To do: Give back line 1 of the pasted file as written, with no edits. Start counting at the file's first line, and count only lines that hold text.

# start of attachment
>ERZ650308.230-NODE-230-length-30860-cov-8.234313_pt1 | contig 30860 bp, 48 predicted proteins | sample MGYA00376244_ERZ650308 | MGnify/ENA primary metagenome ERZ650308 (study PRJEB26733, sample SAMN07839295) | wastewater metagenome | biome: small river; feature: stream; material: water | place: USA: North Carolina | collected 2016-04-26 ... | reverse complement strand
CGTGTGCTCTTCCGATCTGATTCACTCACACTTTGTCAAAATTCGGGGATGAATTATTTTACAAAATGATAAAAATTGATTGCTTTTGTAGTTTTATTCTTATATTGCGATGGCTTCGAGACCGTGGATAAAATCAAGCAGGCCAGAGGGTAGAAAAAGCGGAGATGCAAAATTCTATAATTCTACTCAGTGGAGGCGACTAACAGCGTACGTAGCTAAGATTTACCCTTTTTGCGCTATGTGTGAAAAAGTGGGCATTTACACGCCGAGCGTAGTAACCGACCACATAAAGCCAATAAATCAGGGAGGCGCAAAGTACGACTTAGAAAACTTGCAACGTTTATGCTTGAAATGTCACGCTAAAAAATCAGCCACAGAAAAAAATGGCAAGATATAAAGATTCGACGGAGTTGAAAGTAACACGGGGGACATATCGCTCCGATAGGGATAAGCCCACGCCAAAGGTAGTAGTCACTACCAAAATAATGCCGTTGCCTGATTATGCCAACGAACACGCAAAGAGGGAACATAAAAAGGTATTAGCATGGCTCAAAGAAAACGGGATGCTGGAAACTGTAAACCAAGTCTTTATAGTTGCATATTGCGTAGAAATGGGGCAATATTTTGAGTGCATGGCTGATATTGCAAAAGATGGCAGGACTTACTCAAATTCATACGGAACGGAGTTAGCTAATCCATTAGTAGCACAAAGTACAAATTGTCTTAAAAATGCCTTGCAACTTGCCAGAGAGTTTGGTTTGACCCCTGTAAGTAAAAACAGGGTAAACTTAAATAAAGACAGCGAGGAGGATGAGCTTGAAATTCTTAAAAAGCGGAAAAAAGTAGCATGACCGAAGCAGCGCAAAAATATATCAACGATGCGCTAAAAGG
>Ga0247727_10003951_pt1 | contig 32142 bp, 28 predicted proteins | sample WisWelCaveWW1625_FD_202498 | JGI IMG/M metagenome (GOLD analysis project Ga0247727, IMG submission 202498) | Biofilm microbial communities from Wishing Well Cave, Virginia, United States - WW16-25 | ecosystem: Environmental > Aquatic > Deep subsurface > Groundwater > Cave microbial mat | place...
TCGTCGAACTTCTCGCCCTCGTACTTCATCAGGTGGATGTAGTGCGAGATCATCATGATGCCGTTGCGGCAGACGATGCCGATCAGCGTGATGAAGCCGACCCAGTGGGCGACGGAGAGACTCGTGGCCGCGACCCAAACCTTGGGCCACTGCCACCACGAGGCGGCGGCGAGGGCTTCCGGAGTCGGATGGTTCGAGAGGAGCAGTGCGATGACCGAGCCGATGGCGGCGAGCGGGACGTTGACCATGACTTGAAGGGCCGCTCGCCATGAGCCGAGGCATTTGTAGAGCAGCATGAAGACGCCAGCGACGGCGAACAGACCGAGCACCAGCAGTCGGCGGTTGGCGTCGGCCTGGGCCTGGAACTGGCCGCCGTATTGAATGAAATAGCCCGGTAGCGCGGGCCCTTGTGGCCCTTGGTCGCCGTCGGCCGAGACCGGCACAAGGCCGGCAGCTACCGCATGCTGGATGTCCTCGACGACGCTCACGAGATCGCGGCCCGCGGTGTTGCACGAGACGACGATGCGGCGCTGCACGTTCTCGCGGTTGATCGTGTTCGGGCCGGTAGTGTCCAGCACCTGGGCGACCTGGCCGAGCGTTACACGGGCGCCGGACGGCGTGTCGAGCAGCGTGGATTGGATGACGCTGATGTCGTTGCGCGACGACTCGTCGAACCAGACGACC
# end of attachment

>ERZ650308.230-NODE-230-length-30860-cov-8.234313_pt1 | contig 30860 bp, 48 predicted proteins | sample MGYA00376244_ERZ650308 | MGnify/ENA primary metagenome ERZ650308 (study PRJEB26733, sample SAMN07839295) | wastewater metagenome | biome: small river; feature: stream; material: water | place: USA: North Carolina | collected 2016-04-26 ... | reverse complement strand